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  • Author or Editor: Kathrin F. Stock x
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Objective—To evaluate whether additive genetic correlations existed between certain aspects of the radiographic appearance of the distal sesamoid (navicular) bones (RNB) or between RNB and other types of radiographic changes in the limbs of Hanoverian Warmblood horses.

Animals—5,157 horses.

Procedures—Quasi-linear and binary traits were defined by the appearance of canales sesamoidales (CSs) and the structure and contour of the forelimb navicular bones (NBs). Prevalences of osseous fragments in the metacarphophalangeal and metatarsophalangeal (fetlock) and tarsocrural joints and deforming arthropathy in tarsal joints were analyzed as binary traits. Genetic parameters were estimated by use of multivariate linear models.

Results—Heritability estimates for the RNB traits ranged from 0.10 to 0.34. Additive genetic correlations among those traits were usually close to unity. Extensive radiographic changes in the NBs, including changes in CSs and alterations in structure and contour, had correlations with less distinct radiographic changes. Negative additive genetic correlations were observed between small numbers of short and conical CSs in the central portion of the distal border of the NB and osseous fragments and arthropathy, and between most types of radiographic findings in the NBs and osseous fragments in tarsal joints.

Conclusions and Clinical Relevance—The genetic bases for different types of RNB were not identical. The detection of correlations between normal RNB and findings of short and conical CSs versus deformed CSs and structural and contour changes warrants further study. Genetically justified distinction between physiologic and pathologic NB changes will increase the efficiency of selecting against NBs with radiographically apparent alterations.

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in American Journal of Veterinary Research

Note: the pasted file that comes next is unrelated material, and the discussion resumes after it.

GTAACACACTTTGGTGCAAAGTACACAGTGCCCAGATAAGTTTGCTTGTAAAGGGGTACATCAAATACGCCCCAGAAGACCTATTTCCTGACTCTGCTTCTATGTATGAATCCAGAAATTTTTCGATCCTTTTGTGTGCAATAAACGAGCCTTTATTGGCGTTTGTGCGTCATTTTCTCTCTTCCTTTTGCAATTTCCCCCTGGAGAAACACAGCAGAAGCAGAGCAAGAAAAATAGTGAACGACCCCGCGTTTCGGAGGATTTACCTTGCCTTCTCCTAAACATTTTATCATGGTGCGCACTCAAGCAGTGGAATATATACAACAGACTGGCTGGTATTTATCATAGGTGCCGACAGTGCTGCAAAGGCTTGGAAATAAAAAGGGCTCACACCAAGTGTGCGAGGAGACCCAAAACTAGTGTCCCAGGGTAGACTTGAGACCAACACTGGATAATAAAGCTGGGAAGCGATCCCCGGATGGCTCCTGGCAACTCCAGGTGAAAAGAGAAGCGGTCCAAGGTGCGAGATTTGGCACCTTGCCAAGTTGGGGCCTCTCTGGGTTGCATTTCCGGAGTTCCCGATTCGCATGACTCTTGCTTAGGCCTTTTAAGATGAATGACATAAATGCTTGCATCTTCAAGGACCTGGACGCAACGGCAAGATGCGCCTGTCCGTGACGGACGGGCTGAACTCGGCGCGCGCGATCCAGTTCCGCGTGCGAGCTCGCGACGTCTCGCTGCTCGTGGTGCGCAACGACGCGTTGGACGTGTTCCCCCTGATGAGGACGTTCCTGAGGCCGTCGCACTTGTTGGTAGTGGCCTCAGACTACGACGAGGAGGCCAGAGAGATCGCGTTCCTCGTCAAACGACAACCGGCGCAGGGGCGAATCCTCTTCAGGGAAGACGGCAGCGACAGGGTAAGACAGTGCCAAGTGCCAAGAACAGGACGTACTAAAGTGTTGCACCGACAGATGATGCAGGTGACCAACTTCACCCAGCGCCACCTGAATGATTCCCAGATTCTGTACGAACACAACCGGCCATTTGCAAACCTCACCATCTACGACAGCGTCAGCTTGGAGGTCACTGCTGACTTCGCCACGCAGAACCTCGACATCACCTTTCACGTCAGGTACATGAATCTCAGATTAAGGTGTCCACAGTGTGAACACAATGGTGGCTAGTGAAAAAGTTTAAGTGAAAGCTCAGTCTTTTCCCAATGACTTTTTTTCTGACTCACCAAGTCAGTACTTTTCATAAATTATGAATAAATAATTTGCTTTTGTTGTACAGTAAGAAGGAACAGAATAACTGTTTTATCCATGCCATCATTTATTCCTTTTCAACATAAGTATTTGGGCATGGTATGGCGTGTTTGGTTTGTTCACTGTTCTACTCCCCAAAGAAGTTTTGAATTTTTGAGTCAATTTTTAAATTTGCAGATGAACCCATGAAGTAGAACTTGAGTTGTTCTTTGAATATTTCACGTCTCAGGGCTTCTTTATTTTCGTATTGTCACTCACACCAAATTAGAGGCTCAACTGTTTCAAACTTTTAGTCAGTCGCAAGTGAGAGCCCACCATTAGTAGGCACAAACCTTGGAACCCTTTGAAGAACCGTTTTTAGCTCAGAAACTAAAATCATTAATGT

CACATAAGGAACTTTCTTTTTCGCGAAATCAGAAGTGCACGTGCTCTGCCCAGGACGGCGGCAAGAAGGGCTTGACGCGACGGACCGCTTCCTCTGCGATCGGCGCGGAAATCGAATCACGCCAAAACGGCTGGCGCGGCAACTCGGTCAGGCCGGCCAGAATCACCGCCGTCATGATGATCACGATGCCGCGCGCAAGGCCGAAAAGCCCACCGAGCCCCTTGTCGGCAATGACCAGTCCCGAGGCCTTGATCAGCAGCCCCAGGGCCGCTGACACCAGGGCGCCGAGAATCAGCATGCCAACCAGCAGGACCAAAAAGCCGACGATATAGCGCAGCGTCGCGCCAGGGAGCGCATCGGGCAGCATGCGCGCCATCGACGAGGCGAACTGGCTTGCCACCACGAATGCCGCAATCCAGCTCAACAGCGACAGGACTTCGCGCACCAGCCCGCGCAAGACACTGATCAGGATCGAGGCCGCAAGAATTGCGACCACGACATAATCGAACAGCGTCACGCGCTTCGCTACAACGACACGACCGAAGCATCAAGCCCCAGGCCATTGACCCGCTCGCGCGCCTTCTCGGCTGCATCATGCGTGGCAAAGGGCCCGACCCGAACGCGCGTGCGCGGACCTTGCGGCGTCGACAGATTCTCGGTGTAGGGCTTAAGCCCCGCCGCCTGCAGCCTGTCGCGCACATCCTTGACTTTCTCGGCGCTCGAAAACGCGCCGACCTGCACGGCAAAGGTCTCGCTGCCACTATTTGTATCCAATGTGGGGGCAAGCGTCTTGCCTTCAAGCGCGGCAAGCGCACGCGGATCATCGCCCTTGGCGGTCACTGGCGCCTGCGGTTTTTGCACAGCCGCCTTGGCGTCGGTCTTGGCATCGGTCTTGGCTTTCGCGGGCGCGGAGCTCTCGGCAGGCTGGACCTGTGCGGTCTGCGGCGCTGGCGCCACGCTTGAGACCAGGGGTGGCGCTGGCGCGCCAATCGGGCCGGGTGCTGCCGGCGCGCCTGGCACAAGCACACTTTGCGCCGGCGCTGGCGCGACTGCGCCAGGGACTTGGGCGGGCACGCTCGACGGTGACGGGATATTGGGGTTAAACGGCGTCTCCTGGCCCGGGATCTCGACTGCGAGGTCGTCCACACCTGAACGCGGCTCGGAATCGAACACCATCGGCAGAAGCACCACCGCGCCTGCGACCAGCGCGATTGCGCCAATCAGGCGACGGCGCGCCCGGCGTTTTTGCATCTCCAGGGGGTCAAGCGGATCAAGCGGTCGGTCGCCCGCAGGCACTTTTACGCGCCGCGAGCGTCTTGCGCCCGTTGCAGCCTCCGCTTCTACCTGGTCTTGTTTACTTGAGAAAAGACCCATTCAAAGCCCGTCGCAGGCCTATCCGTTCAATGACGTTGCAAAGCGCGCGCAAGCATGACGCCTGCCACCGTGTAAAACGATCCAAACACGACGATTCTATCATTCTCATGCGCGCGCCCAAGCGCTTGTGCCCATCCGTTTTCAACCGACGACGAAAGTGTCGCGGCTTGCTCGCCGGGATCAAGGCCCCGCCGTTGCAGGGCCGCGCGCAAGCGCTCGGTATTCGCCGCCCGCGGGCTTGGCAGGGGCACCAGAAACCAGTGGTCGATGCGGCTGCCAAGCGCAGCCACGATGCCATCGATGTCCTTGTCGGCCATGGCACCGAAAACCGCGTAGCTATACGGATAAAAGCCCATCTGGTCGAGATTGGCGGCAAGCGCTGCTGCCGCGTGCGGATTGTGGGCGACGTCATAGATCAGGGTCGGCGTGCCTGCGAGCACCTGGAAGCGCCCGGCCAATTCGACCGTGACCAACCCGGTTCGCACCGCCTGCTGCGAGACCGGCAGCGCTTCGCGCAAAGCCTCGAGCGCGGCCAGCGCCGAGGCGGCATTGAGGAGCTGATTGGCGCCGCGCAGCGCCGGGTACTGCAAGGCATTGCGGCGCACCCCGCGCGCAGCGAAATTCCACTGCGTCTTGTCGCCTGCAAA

Objective—To determine whether selection schemes accounting for orthopedic health traits were compatible with breeding progress in performance parameters in Hanoverian Warmblood horses.

Animals—5,928 horses.

Procedure—Relative breeding values (RBVs) were predicted for osseous fragments in fetlock (metacarpo- and metatarsophalangeal) and tarsal joints, deforming arthropathy in tarsal joints, and pathologic changes in distal sesamoid bones. Selection schemes were developed on the basis of total indices for radiographic findings (TIR), dressage (TID), and jumping (TIJ). Response to selection was traced over 2 generations of horses for dressage and jumping ability and all-purpose breeding. Development of mean RBVs and mean total indices in sires and prevalences of orthopedic health traits in their offspring were used to assess response to selection.

Results—Giving equal weight to TIR and TID, TIJ, or a combined index of 60% TID and 40% TIJ, 43% to 53% of paternal grandsires and 70% to 82% of descending sires passed selection. In each case, RBVs and total indices increased by as much as 9% in selected sires, when compared with all sires, and prevalences of orthopedic health traits in offspring of selected sires decreased relatively by as much as 16%. When selection was exclusively based on TID, TIJ, or TID and TIJ, percentages of selected sires were 44% to 66% in the first and 73% to 84% in the second generation and TID and TIJ increased by 9% to 10% and 19% to 23%, respectively.

Conclusions and Clinical Relevance—Compared with exclusively performance-based selection, percentages of selected sires changed slightly and breeding progress in TID, TIJ, or TID and TIJ was only slightly decreased; however, prevalences of orthopedic health traits decreased in offspring of TIR-selected sires. (Am J Vet Res 2005;66:1371–1379)

Full access
in American Journal of Veterinary Research